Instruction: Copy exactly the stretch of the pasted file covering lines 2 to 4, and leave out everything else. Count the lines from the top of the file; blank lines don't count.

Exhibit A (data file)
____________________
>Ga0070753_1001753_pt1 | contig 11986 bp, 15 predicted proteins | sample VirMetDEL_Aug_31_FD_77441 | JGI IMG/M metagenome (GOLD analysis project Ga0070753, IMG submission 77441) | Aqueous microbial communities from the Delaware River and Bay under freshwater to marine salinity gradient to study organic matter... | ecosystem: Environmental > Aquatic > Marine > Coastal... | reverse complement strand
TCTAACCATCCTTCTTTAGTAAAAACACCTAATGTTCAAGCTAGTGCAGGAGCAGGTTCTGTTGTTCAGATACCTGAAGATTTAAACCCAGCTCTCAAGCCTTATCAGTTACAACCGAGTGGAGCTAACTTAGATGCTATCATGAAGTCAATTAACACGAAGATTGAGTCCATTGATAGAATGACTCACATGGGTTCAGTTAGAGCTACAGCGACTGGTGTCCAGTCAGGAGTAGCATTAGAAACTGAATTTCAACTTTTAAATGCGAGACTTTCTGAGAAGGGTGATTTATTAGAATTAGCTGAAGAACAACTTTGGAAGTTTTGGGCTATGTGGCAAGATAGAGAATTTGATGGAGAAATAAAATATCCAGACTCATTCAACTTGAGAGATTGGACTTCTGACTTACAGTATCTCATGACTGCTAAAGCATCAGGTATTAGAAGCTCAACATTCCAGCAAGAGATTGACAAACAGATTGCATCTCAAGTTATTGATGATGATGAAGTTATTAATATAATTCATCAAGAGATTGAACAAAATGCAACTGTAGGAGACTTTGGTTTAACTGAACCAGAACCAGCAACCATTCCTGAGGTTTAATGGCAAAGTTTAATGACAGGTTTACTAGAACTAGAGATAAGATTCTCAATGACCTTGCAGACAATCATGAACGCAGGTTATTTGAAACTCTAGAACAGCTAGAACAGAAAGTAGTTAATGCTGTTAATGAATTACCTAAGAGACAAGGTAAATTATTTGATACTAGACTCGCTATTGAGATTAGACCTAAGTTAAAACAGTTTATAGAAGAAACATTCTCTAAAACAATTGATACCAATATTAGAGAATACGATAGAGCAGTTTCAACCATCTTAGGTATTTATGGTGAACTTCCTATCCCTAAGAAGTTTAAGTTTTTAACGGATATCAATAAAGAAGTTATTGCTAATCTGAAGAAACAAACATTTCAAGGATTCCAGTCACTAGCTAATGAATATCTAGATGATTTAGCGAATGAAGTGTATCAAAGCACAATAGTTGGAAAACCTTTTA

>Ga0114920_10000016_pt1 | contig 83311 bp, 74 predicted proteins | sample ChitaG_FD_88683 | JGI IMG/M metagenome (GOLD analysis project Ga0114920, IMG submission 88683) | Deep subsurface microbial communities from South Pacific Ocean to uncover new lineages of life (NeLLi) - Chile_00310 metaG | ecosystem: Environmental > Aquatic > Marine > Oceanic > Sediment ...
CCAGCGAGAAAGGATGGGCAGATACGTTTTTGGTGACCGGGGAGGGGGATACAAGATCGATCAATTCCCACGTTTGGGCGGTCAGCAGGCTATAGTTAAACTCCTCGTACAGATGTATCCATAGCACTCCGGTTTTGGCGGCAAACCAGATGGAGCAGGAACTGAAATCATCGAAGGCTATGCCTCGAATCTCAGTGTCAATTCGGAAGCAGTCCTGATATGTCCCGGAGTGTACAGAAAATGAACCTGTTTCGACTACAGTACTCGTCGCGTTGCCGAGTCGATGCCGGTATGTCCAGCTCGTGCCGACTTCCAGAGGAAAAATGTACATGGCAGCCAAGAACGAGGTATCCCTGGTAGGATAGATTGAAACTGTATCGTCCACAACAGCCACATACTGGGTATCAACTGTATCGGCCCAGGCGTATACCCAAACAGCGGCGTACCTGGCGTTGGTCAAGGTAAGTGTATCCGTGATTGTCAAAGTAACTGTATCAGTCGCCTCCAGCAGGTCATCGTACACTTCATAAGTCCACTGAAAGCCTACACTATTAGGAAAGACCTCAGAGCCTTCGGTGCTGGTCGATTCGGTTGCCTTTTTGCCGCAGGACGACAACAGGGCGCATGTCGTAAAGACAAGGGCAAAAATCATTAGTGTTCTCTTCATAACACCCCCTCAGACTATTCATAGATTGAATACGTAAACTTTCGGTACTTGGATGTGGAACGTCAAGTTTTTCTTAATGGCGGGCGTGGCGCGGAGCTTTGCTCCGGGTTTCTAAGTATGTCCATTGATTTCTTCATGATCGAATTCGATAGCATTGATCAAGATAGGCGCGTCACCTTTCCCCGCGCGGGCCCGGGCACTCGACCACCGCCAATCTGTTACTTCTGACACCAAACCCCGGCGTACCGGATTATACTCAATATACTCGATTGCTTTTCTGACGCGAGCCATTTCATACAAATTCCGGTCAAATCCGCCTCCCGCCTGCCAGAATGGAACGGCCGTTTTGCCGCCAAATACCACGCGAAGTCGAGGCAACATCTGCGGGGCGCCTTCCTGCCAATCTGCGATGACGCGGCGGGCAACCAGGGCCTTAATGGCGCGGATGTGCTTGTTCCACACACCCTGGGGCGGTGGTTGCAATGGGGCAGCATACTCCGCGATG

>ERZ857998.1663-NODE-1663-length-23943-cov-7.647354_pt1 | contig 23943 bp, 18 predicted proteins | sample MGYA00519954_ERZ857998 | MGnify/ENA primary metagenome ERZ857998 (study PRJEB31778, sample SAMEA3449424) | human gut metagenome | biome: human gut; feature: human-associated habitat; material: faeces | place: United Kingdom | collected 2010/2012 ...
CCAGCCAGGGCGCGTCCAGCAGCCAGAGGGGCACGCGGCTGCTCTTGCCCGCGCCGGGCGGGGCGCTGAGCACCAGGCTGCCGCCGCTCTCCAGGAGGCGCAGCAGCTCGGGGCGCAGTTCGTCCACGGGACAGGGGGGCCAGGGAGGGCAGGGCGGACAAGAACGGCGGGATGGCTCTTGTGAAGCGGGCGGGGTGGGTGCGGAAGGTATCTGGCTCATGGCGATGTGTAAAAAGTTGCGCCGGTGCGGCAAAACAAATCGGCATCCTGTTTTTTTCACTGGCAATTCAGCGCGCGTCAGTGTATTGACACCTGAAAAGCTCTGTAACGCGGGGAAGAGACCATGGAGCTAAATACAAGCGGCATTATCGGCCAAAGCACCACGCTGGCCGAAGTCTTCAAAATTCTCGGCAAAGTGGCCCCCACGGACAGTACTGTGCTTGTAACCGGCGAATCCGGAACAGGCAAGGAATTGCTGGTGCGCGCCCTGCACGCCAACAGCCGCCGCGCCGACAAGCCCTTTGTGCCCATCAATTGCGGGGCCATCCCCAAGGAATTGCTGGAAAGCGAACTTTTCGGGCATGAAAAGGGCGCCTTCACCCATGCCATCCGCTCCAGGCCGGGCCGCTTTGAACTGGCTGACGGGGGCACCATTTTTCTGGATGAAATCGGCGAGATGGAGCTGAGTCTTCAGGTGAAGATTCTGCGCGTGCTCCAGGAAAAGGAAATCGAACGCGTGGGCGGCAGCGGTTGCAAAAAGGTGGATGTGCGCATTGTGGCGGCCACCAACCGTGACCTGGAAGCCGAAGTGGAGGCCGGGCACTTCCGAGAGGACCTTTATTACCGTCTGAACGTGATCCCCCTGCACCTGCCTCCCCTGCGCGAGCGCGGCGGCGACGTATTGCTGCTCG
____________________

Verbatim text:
TCTAACCATCCTTCTTTAGTAAAAACACCTAATGTTCAAGCTAGTGCAGGAGCAGGTTCTGTTGTTCAGATACCTGAAGATTTAAACCCAGCTCTCAAGCCTTATCAGTTACAACCGAGTGGAGCTAACTTAGATGCTATCATGAAGTCAATTAACACGAAGATTGAGTCCATTGATAGAATGACTCACATGGGTTCAGTTAGAGCTACAGCGACTGGTGTCCAGTCAGGAGTAGCATTAGAAACTGAATTTCAACTTTTAAATGCGAGACTTTCTGAGAAGGGTGATTTATTAGAATTAGCTGAAGAACAACTTTGGAAGTTTTGGGCTATGTGGCAAGATAGAGAATTTGATGGAGAAATAAAATATCCAGACTCATTCAACTTGAGAGATTGGACTTCTGACTTACAGTATCTCATGACTGCTAAAGCATCAGGTATTAGAAGCTCAACATTCCAGCAAGAGATTGACAAACAGATTGCATCTCAAGTTATTGATGATGATGAAGTTATTAATATAATTCATCAAGAGATTGAACAAAATGCAACTGTAGGAGACTTTGGTTTAACTGAACCAGAACCAGCAACCATTCCTGAGGTTTAATGGCAAAGTTTAATGACAGGTTTACTAGAACTAGAGATAAGATTCTCAATGACCTTGCAGACAATCATGAACGCAGGTTATTTGAAACTCTAGAACAGCTAGAACAGAAAGTAGTTAATGCTGTTAATGAATTACCTAAGAGACAAGGTAAATTATTTGATACTAGACTCGCTATTGAGATTAGACCTAAGTTAAAACAGTTTATAGAAGAAACATTCTCTAAAACAATTGATACCAATATTAGAGAATACGATAGAGCAGTTTCAACCATCTTAGGTATTTATGGTGAACTTCCTATCCCTAAGAAGTTTAAGTTTTTAACGGATATCAATAAAGAAGTTATTGCTAATCTGAAGAAACAAACATTTCAAGGATTCCAGTCACTAGCTAATGAATATCTAGATGATTTAGCGAATGAAGTGTATCAAAGCACAATAGTTGGAAAACCTTTTA

>Ga0114920_10000016_pt1 | contig 83311 bp, 74 predicted proteins | sample ChitaG_FD_88683 | JGI IMG/M metagenome (GOLD analysis project Ga0114920, IMG submission 88683) | Deep subsurface microbial communities from South Pacific Ocean to uncover new lineages of life (NeLLi) - Chile_00310 metaG | ecosystem: Environmental > Aquatic > Marine > Oceanic > Sediment ...
CCAGCGAGAAAGGATGGGCAGATACGTTTTTGGTGACCGGGGAGGGGGATACAAGATCGATCAATTCCCACGTTTGGGCGGTCAGCAGGCTATAGTTAAACTCCTCGTACAGATGTATCCATAGCACTCCGGTTTTGGCGGCAAACCAGATGGAGCAGGAACTGAAATCATCGAAGGCTATGCCTCGAATCTCAGTGTCAATTCGGAAGCAGTCCTGATATGTCCCGGAGTGTACAGAAAATGAACCTGTTTCGACTACAGTACTCGTCGCGTTGCCGAGTCGATGCCGGTATGTCCAGCTCGTGCCGACTTCCAGAGGAAAAATGTACATGGCAGCCAAGAACGAGGTATCCCTGGTAGGATAGATTGAAACTGTATCGTCCACAACAGCCACATACTGGGTATCAACTGTATCGGCCCAGGCGTATACCCAAACAGCGGCGTACCTGGCGTTGGTCAAGGTAAGTGTATCCGTGATTGTCAAAGTAACTGTATCAGTCGCCTCCAGCAGGTCATCGTACACTTCATAAGTCCACTGAAAGCCTACACTATTAGGAAAGACCTCAGAGCCTTCGGTGCTGGTCGATTCGGTTGCCTTTTTGCCGCAGGACGACAACAGGGCGCATGTCGTAAAGACAAGGGCAAAAATCATTAGTGTTCTCTTCATAACACCCCCTCAGACTATTCATAGATTGAATACGTAAACTTTCGGTACTTGGATGTGGAACGTCAAGTTTTTCTTAATGGCGGGCGTGGCGCGGAGCTTTGCTCCGGGTTTCTAAGTATGTCCATTGATTTCTTCATGATCGAATTCGATAGCATTGATCAAGATAGGCGCGTCACCTTTCCCCGCGCGGGCCCGGGCACTCGACCACCGCCAATCTGTTACTTCTGACACCAAACCCCGGCGTACCGGATTATACTCAATATACTCGATTGCTTTTCTGACGCGAGCCATTTCATACAAATTCCGGTCAAATCCGCCTCCCGCCTGCCAGAATGGAACGGCCGTTTTGCCGCCAAATACCACGCGAAGTCGAGGCAACATCTGCGGGGCGCCTTCCTGCCAATCTGCGATGACGCGGCGGGCAACCAGGGCCTTAATGGCGCGGATGTGCTTGTTCCACACACCCTGGGGCGGTGGTTGCAATGGGGCAGCATACTCCGCGATG